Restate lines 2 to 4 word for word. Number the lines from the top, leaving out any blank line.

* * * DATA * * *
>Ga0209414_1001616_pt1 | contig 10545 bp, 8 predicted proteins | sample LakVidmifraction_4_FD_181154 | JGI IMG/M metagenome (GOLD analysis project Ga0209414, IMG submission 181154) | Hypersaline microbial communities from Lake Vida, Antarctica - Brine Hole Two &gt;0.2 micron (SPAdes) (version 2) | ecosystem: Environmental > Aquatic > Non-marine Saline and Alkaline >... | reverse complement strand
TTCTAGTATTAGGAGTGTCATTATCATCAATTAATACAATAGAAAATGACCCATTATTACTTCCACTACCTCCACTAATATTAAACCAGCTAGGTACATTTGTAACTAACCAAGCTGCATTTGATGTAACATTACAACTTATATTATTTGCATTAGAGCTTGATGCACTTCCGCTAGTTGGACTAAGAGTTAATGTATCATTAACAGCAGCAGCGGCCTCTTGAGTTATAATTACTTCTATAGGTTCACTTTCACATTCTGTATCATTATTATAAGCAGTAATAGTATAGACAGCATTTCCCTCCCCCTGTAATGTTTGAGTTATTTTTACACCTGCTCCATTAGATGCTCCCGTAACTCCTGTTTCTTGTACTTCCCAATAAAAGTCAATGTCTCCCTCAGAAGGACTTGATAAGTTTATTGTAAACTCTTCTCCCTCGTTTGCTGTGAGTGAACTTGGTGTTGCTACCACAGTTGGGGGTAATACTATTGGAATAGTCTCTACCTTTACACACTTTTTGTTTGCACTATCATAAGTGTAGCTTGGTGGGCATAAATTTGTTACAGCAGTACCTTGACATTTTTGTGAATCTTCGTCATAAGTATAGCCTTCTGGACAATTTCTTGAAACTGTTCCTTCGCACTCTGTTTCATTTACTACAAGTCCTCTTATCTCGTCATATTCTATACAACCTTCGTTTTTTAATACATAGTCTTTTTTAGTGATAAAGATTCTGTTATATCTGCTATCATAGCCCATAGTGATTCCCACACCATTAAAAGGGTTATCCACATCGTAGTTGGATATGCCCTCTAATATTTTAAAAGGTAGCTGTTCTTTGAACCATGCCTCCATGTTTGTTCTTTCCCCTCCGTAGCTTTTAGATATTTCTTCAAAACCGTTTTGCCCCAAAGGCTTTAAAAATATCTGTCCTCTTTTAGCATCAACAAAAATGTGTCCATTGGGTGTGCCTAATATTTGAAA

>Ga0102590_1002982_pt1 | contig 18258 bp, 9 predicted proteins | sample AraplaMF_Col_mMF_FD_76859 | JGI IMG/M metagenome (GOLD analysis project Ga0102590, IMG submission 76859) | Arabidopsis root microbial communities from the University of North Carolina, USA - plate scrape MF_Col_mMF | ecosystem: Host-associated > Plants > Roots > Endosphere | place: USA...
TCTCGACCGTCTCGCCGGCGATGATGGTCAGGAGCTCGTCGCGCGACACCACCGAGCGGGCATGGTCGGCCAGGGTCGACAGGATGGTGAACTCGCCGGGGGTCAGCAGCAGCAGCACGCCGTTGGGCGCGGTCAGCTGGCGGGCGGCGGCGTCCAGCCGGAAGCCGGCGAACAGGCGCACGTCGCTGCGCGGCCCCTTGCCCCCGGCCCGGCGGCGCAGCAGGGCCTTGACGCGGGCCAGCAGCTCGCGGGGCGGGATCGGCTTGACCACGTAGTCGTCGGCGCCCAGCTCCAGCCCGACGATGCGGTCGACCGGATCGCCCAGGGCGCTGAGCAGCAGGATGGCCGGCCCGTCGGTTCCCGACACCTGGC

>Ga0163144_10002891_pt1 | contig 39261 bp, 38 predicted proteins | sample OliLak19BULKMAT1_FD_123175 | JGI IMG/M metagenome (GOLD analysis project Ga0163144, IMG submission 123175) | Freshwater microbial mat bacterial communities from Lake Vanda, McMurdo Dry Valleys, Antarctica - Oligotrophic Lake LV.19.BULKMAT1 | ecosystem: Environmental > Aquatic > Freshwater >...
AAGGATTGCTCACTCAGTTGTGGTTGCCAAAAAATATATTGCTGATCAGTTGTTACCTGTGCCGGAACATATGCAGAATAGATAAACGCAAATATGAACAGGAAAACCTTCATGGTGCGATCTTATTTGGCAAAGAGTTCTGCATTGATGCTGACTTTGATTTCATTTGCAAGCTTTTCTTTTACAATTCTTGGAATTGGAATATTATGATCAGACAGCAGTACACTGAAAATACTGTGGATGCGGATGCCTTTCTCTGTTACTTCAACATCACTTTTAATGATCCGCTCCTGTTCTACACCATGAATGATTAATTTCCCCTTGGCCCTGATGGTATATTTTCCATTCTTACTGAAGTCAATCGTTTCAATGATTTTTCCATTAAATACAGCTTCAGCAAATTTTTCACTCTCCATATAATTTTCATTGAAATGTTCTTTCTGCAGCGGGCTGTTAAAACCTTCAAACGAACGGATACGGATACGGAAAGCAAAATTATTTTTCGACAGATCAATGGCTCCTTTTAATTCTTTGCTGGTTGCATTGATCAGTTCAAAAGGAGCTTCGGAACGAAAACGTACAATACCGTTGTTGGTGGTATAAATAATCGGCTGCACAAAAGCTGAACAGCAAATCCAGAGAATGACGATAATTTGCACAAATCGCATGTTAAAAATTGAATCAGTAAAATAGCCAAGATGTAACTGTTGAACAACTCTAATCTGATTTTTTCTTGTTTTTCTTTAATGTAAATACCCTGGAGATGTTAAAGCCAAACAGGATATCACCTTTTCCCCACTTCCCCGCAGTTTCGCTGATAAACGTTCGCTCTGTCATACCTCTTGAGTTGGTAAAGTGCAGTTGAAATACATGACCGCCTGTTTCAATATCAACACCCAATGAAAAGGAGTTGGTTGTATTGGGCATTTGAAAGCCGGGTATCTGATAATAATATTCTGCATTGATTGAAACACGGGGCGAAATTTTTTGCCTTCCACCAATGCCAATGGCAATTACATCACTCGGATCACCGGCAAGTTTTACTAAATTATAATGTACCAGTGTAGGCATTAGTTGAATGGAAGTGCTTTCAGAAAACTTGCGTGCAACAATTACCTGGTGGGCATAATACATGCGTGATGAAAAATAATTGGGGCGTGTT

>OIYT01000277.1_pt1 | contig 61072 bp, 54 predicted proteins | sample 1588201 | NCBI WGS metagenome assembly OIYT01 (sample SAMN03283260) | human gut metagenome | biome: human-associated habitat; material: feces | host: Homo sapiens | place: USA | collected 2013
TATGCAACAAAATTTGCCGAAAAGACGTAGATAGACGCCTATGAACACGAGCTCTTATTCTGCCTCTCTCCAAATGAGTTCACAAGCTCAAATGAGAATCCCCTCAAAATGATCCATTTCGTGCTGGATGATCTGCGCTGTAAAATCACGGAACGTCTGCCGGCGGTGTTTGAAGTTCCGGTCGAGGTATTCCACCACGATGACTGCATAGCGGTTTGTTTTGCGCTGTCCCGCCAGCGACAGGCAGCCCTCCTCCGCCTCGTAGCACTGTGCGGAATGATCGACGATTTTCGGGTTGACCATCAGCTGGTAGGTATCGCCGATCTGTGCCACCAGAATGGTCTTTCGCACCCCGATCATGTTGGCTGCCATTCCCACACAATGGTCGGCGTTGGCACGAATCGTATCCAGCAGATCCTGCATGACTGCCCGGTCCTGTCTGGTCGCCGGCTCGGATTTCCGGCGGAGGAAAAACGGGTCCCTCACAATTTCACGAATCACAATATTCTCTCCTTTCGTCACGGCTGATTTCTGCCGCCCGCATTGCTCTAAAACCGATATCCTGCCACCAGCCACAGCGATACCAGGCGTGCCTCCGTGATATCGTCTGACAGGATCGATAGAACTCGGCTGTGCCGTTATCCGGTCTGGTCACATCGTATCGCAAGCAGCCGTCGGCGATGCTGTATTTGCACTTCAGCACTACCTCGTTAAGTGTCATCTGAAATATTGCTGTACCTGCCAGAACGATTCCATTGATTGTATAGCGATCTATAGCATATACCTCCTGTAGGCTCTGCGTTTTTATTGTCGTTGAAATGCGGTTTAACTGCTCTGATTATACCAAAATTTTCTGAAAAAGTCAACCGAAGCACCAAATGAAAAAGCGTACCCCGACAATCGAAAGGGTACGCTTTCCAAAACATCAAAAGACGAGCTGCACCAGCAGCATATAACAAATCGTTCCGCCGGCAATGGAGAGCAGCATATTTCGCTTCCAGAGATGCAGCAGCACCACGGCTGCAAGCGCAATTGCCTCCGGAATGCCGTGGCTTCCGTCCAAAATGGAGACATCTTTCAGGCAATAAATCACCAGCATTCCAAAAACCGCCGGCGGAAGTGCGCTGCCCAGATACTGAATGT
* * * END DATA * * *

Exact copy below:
TTCTAGTATTAGGAGTGTCATTATCATCAATTAATACAATAGAAAATGACCCATTATTACTTCCACTACCTCCACTAATATTAAACCAGCTAGGTACATTTGTAACTAACCAAGCTGCATTTGATGTAACATTACAACTTATATTATTTGCATTAGAGCTTGATGCACTTCCGCTAGTTGGACTAAGAGTTAATGTATCATTAACAGCAGCAGCGGCCTCTTGAGTTATAATTACTTCTATAGGTTCACTTTCACATTCTGTATCATTATTATAAGCAGTAATAGTATAGACAGCATTTCCCTCCCCCTGTAATGTTTGAGTTATTTTTACACCTGCTCCATTAGATGCTCCCGTAACTCCTGTTTCTTGTACTTCCCAATAAAAGTCAATGTCTCCCTCAGAAGGACTTGATAAGTTTATTGTAAACTCTTCTCCCTCGTTTGCTGTGAGTGAACTTGGTGTTGCTACCACAGTTGGGGGTAATACTATTGGAATAGTCTCTACCTTTACACACTTTTTGTTTGCACTATCATAAGTGTAGCTTGGTGGGCATAAATTTGTTACAGCAGTACCTTGACATTTTTGTGAATCTTCGTCATAAGTATAGCCTTCTGGACAATTTCTTGAAACTGTTCCTTCGCACTCTGTTTCATTTACTACAAGTCCTCTTATCTCGTCATATTCTATACAACCTTCGTTTTTTAATACATAGTCTTTTTTAGTGATAAAGATTCTGTTATATCTGCTATCATAGCCCATAGTGATTCCCACACCATTAAAAGGGTTATCCACATCGTAGTTGGATATGCCCTCTAATATTTTAAAAGGTAGCTGTTCTTTGAACCATGCCTCCATGTTTGTTCTTTCCCCTCCGTAGCTTTTAGATATTTCTTCAAAACCGTTTTGCCCCAAAGGCTTTAAAAATATCTGTCCTCTTTTAGCATCAACAAAAATGTGTCCATTGGGTGTGCCTAATATTTGAAA

>Ga0102590_1002982_pt1 | contig 18258 bp, 9 predicted proteins | sample AraplaMF_Col_mMF_FD_76859 | JGI IMG/M metagenome (GOLD analysis project Ga0102590, IMG submission 76859) | Arabidopsis root microbial communities from the University of North Carolina, USA - plate scrape MF_Col_mMF | ecosystem: Host-associated > Plants > Roots > Endosphere | place: USA...
TCTCGACCGTCTCGCCGGCGATGATGGTCAGGAGCTCGTCGCGCGACACCACCGAGCGGGCATGGTCGGCCAGGGTCGACAGGATGGTGAACTCGCCGGGGGTCAGCAGCAGCAGCACGCCGTTGGGCGCGGTCAGCTGGCGGGCGGCGGCGTCCAGCCGGAAGCCGGCGAACAGGCGCACGTCGCTGCGCGGCCCCTTGCCCCCGGCCCGGCGGCGCAGCAGGGCCTTGACGCGGGCCAGCAGCTCGCGGGGCGGGATCGGCTTGACCACGTAGTCGTCGGCGCCCAGCTCCAGCCCGACGATGCGGTCGACCGGATCGCCCAGGGCGCTGAGCAGCAGGATGGCCGGCCCGTCGGTTCCCGACACCTGGC